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Hamas in the Crosshairs By: P. David Hornik
FrontPageMagazine.com | Monday, January 05, 2009

On Saturday, Israel began its much-anticipated ground offensive in Gaza amid a climate of uncertainty. By Sunday afternoon, less than 24 hours into the invasion, there was evidence that the mission was succeeding.

Two of Israel’s intelligence chiefs gave upbeat assessments of the general situation. Amos Yadlin, the head of Israel’s military intelligence, said that “Hundreds of terrorists have been killed and weapons and ammunition stocks have been destroyed.” Moreover, according to Yadlin, “the Hamas government isn’t functioning.”

Yuval Diskin, the head of the General Security Service, was also upbeat. He told the Israeli cabinet that Hamas was nearing the point of suing for a ceasefire as a result of Israel’s military pressure. “A real threat exists today against the Hamas enterprise in the Gaza Strip,” Diskin said. “The [Hamas] leaderships in Gaza and abroad feel an existential threat.”

There’s no question that Israel’s war effort so far looks much better than the one against Hezbollah in the summer of 2006. The one-week bombing campaign that preceded this weekend’s ground invasion was carried out without grandiose claims that Hamas had been smashed. It was well-calibrated, effective, and diverse, targeting everything from smuggling tunnels and munitions stocks, to government buildings and top Hamas leaders.

Israel has also benefited from much-improved military leadership. In 2006, then-Defense Minister Amir Peretz – a small-time, far-Left union boss – proved grossly inadequate to the task of directing Israel’s armed forces. At the military helm this time is Peretz’s far more suitable replacement, Defense Minister Ehud Barak. A decorated soldier, Barak now has a chance to atone for the severe blunders he made as prime minister back in 1999-2001, when he unwisely ordered the withdrawal from Lebanon and then involved Israel in the destined-to-fail summit with Yasir Arafat at Camp David.

The early successes of Israel’s current offensive are a testament to its new and improved military strategy and leadership. For instance, the ground invasion began with impressive coordination between infantry, artillery, tank, air, and naval forces, reflecting careful planning and solid intelligence on the crowded, difficult Gazan terrain. By Sunday evening IDF forces had cut off northern Gaza from the south. Israeli naval craft had also reportedly brought forces to the strategic Philadelphia Corridor between Gaza and Sinai, where Israeli warplanes have already destroyed dozens of smuggling tunnels but many still remain.

In contrast to the Lebanon war, now widely judged a strategic debacle, Israel’s aims in the current offensive are specifically defined. These include taking control of rocket-launching sites in the north of Gaza and isolating Gaza City, where most of Hamas’s top leadership is believed to be hiding among a population of 800,000.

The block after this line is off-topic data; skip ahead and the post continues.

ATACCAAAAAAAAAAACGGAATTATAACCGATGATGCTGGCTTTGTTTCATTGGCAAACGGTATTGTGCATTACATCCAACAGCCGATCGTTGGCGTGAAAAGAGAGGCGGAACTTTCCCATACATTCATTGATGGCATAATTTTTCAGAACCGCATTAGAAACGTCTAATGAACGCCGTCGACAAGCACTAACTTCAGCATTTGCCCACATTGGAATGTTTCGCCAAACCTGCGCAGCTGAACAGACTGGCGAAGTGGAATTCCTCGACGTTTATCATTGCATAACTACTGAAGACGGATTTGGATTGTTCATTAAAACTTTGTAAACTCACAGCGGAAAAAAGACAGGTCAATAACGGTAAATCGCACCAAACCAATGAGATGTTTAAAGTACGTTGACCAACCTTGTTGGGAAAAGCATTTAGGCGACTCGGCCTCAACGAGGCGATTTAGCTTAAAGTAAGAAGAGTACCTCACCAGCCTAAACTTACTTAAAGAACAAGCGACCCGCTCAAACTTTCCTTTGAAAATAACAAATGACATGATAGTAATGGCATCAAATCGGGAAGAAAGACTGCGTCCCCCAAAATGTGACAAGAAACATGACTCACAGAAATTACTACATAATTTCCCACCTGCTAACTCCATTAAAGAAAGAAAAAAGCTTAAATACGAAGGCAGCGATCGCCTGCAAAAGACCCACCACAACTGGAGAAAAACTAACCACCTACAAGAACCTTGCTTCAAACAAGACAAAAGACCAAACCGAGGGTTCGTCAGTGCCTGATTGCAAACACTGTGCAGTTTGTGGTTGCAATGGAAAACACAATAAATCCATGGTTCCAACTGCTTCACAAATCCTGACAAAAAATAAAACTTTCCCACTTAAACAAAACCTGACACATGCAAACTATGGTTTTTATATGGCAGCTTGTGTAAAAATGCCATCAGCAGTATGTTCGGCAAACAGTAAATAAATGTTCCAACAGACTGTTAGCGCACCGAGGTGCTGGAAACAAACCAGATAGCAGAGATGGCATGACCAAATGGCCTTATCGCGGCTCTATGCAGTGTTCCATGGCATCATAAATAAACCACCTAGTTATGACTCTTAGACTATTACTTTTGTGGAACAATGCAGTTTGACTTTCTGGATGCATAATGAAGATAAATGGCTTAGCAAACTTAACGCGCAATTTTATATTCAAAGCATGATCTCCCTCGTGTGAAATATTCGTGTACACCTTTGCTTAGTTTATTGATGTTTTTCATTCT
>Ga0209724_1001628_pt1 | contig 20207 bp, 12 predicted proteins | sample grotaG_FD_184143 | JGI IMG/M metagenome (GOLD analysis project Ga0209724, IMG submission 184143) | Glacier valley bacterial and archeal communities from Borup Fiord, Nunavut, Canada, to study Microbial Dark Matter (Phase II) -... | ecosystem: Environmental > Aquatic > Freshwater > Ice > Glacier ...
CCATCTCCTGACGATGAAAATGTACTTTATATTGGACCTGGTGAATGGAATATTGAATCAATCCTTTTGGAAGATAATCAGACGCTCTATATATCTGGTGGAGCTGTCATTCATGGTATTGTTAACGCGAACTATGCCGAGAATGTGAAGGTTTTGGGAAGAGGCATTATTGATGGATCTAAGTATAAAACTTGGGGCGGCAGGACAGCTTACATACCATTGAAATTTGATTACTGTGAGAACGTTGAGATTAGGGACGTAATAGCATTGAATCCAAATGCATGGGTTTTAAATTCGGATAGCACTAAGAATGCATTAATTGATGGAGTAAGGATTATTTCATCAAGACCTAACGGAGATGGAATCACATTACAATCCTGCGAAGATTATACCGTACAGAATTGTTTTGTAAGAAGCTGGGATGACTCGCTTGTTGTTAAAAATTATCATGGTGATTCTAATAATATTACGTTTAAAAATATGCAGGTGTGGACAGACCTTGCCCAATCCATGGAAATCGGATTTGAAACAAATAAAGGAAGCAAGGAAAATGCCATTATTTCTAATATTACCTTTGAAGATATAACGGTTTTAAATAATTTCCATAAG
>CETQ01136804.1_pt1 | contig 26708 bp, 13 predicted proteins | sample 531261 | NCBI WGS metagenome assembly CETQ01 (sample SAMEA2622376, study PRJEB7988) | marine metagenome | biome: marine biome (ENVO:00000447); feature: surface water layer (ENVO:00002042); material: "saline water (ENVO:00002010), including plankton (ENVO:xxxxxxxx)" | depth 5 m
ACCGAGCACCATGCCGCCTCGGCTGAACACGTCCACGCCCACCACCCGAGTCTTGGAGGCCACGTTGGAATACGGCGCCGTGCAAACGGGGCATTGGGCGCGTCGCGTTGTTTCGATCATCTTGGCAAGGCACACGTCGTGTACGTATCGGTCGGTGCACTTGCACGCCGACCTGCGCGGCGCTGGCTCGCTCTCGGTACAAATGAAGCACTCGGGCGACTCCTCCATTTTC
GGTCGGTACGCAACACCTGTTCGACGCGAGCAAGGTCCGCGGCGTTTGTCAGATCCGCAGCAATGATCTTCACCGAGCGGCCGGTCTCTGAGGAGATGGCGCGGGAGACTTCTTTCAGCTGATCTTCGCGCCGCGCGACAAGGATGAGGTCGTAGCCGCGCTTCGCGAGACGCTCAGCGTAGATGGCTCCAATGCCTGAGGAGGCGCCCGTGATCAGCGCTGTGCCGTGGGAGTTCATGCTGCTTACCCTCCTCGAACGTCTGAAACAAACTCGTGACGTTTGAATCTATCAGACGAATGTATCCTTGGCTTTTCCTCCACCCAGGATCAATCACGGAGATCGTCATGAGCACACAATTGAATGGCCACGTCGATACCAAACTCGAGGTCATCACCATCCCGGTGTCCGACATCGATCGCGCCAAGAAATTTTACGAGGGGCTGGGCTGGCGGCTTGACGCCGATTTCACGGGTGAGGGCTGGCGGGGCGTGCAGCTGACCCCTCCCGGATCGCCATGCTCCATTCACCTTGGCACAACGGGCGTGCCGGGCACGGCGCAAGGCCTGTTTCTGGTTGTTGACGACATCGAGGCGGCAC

One reason Israel tried to put off the ground invasion is that it entails casualties. On Sunday, Israel suffered its first military fatality of the war when Staff Sergeant Dvir Emanuelof, 22, died of wounds sustained in a mortar shell attack earlier in the day that injured 28 other soldiers, one of them critically. But it is Hamas that has paid the higher price. Dozens of Hamas terrorists were reported killed in the day’s fighting. The loss of young soldiers in the battle against terror is a recurrent Israeli tragedy, but high morale among the troops belies claims that the IDF’s prestige had sagged since the failed 2006 war.

Despite the difficult urban combat that likely lies ahead, particularly in Gaza City, the military picture warrants cautious optimism. However, political clouds still hang over the Israeli military response. On Sunday, the Israeli government announced that it had no intention to reoccupy Gaza, a statement that seemed aimed at appeasing critical international opinion. Left unanswered, though, is the question of what, absent a renewed IDF presence in at least northern Gaza and the Philadelphi Corridor, is supposed to prevent Gaza—with or without Hamas at the helm—from rearming and resuming its aggression.

Political—rather than military—objectives also seem to inform the rushed timeline for the Gaza offensive. In what sounds ominously like a replay of the summer of 2006, even the most optimistic Israeli assessments give the ground invasion a maximum of two weeks to accomplish its objectives before the next U.S. president, Barack Obama, takes office. More pessimistic assessments speak of far less—a few more days—before international political pressures get overwhelming. The Israeli army’s determined effort to eliminate the terrorist threat in Gaza deserves better than these artificial deadlines.

Equally misguided is talk in American and Israeli quarters of international monitors or, worse yet, of replacing Hamas with Fatah—an organization that shares Hamas’s goal of destroying Israel. Such proposals bespeak an ongoing refusal to learn lessons about the abject impotence of such monitors (the Philadelphi Corridor from 2005 to 2007; southern Lebanon since 2006) or the depth of Palestinian enmity to Israel after fifteen years of disastrously failed efforts at peacemaking.

Despite the Israeli invasion, Hamas was still able to fire another 45 rockets and mortars at beleaguered southern Israel on Sunday, taking a toll in injuries and shock victims. For those willing to see, the costs of failure in Gaza are tragically apparent.

P. David Hornik is a freelance writer and translator living in Beersheva. He blogs at http://pdavidhornik.typepad.com/. He can be reached at pdavidh2001@yahoo.com.

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